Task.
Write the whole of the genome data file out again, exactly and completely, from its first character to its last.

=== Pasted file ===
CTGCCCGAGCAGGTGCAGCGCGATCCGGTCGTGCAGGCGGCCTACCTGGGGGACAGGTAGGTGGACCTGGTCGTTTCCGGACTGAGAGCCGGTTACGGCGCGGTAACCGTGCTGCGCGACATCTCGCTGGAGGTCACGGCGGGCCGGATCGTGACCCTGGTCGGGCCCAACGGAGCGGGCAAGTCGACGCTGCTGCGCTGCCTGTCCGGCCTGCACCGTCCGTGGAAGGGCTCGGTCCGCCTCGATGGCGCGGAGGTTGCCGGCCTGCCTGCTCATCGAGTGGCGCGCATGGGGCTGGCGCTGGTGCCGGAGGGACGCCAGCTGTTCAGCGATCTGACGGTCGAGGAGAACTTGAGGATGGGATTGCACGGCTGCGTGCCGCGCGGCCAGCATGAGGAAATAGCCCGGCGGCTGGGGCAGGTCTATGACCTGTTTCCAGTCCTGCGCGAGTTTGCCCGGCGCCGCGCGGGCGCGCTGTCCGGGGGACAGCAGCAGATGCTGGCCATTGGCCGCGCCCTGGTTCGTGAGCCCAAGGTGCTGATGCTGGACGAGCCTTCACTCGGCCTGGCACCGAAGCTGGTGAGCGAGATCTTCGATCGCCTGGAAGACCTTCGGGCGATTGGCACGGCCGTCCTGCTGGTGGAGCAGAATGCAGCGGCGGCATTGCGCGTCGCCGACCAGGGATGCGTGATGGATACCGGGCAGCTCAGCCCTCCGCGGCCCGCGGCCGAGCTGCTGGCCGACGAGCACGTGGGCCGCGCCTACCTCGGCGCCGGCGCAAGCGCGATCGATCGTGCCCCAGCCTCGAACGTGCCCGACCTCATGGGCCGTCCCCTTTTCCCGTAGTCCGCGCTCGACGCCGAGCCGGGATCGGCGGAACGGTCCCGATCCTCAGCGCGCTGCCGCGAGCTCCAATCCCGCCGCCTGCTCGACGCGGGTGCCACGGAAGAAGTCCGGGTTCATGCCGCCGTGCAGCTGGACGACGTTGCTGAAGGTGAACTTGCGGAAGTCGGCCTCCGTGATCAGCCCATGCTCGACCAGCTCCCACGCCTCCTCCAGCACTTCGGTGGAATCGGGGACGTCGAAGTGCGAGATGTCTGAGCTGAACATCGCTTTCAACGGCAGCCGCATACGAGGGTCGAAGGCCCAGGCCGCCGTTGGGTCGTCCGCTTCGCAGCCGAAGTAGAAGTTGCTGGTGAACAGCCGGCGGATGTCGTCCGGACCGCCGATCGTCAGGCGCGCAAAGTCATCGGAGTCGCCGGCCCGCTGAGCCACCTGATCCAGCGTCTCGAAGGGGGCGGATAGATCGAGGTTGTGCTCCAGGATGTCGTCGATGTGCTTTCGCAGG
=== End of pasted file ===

CTGCCCGAGCAGGTGCAGCGCGATCCGGTCGTGCAGGCGGCCTACCTGGGGGACAGGTAGGTGGACCTGGTCGTTTCCGGACTGAGAGCCGGTTACGGCGCGGTAACCGTGCTGCGCGACATCTCGCTGGAGGTCACGGCGGGCCGGATCGTGACCCTGGTCGGGCCCAACGGAGCGGGCAAGTCGACGCTGCTGCGCTGCCTGTCCGGCCTGCACCGTCCGTGGAAGGGCTCGGTCCGCCTCGATGGCGCGGAGGTTGCCGGCCTGCCTGCTCATCGAGTGGCGCGCATGGGGCTGGCGCTGGTGCCGGAGGGACGCCAGCTGTTCAGCGATCTGACGGTCGAGGAGAACTTGAGGATGGGATTGCACGGCTGCGTGCCGCGCGGCCAGCATGAGGAAATAGCCCGGCGGCTGGGGCAGGTCTATGACCTGTTTCCAGTCCTGCGCGAGTTTGCCCGGCGCCGCGCGGGCGCGCTGTCCGGGGGACAGCAGCAGATGCTGGCCATTGGCCGCGCCCTGGTTCGTGAGCCCAAGGTGCTGATGCTGGACGAGCCTTCACTCGGCCTGGCACCGAAGCTGGTGAGCGAGATCTTCGATCGCCTGGAAGACCTTCGGGCGATTGGCACGGCCGTCCTGCTGGTGGAGCAGAATGCAGCGGCGGCATTGCGCGTCGCCGACCAGGGATGCGTGATGGATACCGGGCAGCTCAGCCCTCCGCGGCCCGCGGCCGAGCTGCTGGCCGACGAGCACGTGGGCCGCGCCTACCTCGGCGCCGGCGCAAGCGCGATCGATCGTGCCCCAGCCTCGAACGTGCCCGACCTCATGGGCCGTCCCCTTTTCCCGTAGTCCGCGCTCGACGCCGAGCCGGGATCGGCGGAACGGTCCCGATCCTCAGCGCGCTGCCGCGAGCTCCAATCCCGCCGCCTGCTCGACGCGGGTGCCACGGAAGAAGTCCGGGTTCATGCCGCCGTGCAGCTGGACGACGTTGCTGAAGGTGAACTTGCGGAAGTCGGCCTCCGTGATCAGCCCATGCTCGACCAGCTCCCACGCCTCCTCCAGCACTTCGGTGGAATCGGGGACGTCGAAGTGCGAGATGTCTGAGCTGAACATCGCTTTCAACGGCAGCCGCATACGAGGGTCGAAGGCCCAGGCCGCCGTTGGGTCGTCCGCTTCGCAGCCGAAGTAGAAGTTGCTGGTGAACAGCCGGCGGATGTCGTCCGGACCGCCGATCGTCAGGCGCGCAAAGTCATCGGAGTCGCCGGCCCGCTGAGCCACCTGATCCAGCGTCTCGAAGGGGGCGGATAGATCGAGGTTGTGCTCCAGGATGTCGTCGATGTGCTTTCGCAGG